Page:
Author photo

By Robin Gibson
Contributing Writer 

Walesbilt Hotel Saga: Lessons Learned

Series: Lake Wales Renaissance | Story 4

Last updated 5/26/2020 at 2:32pm

This is the fourth installment in the Lake Wales Renaissance series. Lake Wales City Commissioner Robin Gibson serves as deputy mayor and chairman of the city's Community Redevelopment Agency.

The purpose of this article and the previous article on the Longleaf Business Park is to heed the lessons learned in those projects as the City pursues Community Redevelopment in the future. Now the Hotel:

The City in 2008 acquired title to the Grand Hotel, originally the Dixie Walesbilt Hotel. The decision was to send out Requests for Proposals to the private sector for the Hotel's redevelopment. Of the three proposals received, the City selected a limited liability company known as Dixie-Walesbilt, LLC, formed for the purpose by its owner, Ray Brown (Developer).

The selection was made based upon a number of performance assurances, many of which were embodied in the agreement signed by the parties entitled "Redevelopment Agreement Grand Hotel" (Agreement). Some of the more significant assurances were:

Finances. Developer represented to the Commissioners that Rajesh Kumar of New Delhi, India and Rajesh Arora of Toronto were partners backing the project with "verified" funding sources, including $67 million in assets. Also that "Estimated $6.1 million in initial improvements is 100% private funding by the developer." (As it turned out, neither Kumar nor Arora put a dime in the project.)

Qualifications. Developer is "skilled in the business of development and redevelopment." (In reality, Developer was primarily an office equipment salesman, more recently working in his wife's business marketing women's shapewear and post-surgery compression garments. His only construction experience was as a teenager helping his dad with some demolition. As an adult, he purchased two buildings in Winter Haven for redevelopment, but lost one to bankruptcy and the other to foreclosure. No redevelopment occurred in either building.)

Benefits for City. $50,000 was promised to City for sidewalk improvements around the Hotel and $30,000 was to be provided to the Historical Society for consultation on the renovation. (No amounts were ever paid.)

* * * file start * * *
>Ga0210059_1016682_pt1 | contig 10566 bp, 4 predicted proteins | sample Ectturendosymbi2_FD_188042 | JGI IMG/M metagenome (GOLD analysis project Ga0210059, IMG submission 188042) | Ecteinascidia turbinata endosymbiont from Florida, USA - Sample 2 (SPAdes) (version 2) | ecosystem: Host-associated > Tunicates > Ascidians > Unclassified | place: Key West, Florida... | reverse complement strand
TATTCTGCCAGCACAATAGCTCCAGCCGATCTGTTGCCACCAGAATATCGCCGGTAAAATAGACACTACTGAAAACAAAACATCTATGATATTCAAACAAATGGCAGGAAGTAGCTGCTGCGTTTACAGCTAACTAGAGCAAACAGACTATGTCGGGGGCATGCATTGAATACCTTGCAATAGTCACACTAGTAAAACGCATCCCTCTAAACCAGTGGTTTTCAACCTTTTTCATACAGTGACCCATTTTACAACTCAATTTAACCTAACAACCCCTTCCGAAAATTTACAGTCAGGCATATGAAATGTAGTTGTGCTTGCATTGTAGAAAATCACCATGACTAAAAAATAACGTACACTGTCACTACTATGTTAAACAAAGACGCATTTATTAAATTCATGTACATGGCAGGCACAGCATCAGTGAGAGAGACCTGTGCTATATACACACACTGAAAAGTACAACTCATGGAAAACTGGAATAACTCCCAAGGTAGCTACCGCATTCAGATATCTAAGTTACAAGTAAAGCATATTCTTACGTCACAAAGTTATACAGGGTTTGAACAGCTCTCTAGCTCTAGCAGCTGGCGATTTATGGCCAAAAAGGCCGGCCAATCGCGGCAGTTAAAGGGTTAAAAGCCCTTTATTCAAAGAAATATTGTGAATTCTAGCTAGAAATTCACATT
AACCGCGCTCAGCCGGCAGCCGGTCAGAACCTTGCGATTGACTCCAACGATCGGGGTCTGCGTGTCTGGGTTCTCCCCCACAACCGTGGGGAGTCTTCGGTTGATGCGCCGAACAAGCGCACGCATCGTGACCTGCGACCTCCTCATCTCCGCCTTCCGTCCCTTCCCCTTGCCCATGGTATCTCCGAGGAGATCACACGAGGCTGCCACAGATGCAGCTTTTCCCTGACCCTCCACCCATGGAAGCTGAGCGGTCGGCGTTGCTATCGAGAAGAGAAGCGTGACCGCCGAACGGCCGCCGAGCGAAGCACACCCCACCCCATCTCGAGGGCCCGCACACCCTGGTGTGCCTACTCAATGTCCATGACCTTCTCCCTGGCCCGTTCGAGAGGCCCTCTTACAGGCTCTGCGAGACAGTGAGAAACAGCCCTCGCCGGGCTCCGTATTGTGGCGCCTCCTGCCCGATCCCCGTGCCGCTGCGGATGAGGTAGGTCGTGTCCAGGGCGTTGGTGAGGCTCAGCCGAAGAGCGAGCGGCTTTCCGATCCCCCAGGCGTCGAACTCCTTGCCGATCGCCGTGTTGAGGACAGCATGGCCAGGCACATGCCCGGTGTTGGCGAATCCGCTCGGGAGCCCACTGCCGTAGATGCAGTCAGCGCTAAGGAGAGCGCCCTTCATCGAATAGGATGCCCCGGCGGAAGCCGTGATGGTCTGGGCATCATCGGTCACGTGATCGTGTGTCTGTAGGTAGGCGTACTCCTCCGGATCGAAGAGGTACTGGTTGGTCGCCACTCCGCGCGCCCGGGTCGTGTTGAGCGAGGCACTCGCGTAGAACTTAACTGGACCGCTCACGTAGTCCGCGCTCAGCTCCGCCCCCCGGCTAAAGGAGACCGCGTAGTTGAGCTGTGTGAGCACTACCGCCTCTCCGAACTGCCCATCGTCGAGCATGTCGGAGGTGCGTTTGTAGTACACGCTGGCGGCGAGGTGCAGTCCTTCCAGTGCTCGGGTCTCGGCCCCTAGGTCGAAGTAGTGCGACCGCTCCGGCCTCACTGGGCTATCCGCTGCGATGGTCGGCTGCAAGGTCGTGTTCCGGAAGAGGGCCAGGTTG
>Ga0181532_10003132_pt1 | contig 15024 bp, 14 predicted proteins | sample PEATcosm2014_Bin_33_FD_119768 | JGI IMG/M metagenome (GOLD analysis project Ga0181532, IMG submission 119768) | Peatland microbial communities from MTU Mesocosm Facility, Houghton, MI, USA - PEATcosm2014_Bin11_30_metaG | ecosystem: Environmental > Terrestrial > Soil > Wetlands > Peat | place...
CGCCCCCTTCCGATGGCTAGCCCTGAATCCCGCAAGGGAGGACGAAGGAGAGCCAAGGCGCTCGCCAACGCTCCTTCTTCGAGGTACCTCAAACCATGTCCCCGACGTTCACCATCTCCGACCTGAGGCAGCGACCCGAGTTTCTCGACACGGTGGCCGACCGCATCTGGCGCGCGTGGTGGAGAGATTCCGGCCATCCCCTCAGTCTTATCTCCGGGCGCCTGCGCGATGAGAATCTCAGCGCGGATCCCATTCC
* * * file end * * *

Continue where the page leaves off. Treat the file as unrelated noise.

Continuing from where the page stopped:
City's Representations to Commissioners. The City's then Director of Economic Development represented to Commissioners: City will "have secured funding and securities in sufficient form to finish this project and bring it to the market." At one point, he stated that Developer's capital expenditure "is approaching $300,000." Later, Commissioners were told "developer has attained the required capital investment exceeding $1.5 million of private capital." The City Attorney reviewed the documentation on "the issue of the investment in excess of $1.5 million" and found it "to be acceptable." Based on those representations, Commissioners deeded the Hotel property to Developer. (Secured funding was never obtained for the City. Subsequent litigation proved that the documentation for the $1.5 million investment was extremely inaccurate. Developer was required to produce all financial records. After giving Developer credit for every possible expenditure – whether actually used at the Hotel or at home --- the funds invested came to $76,479.49.)

Developer's Intent. Developer should be given credit for good intentions. His research led to his involvement at a heart level and has made him the reigning authority on the Hotel's history. It's just that he does not personally have the necessary capital, and in 12 years through the worst and the best of economies --- he has never been able to attract investors to his cause.

Lessons Learned:

• Be realistic, not hopelessly naïve. Developer and Commissioners both believed what they were told. The next time two foreign citizens living outside the jurisdiction of American courts tell you they have $67 million to back your project, require sufficient front money paid into an escrow account over which you have joint control.

• Deal with folks who: a) have a demonstrated record of success, b) make a personal investment in the project, and c) put forth a solid business plan.

• Have the guts to walk away. City administrators and Commissioners were so anxious to put the Hotel back on the tax rolls that they ignored the practical realities of the situation.

The Next Article: What's so hot about Dover Kohl?


Reader Comments(0)


Powered by ROAR Online Publication Software from Lions Light Corporation
© Copyright 2024

Rendered 03/03/2024 07:16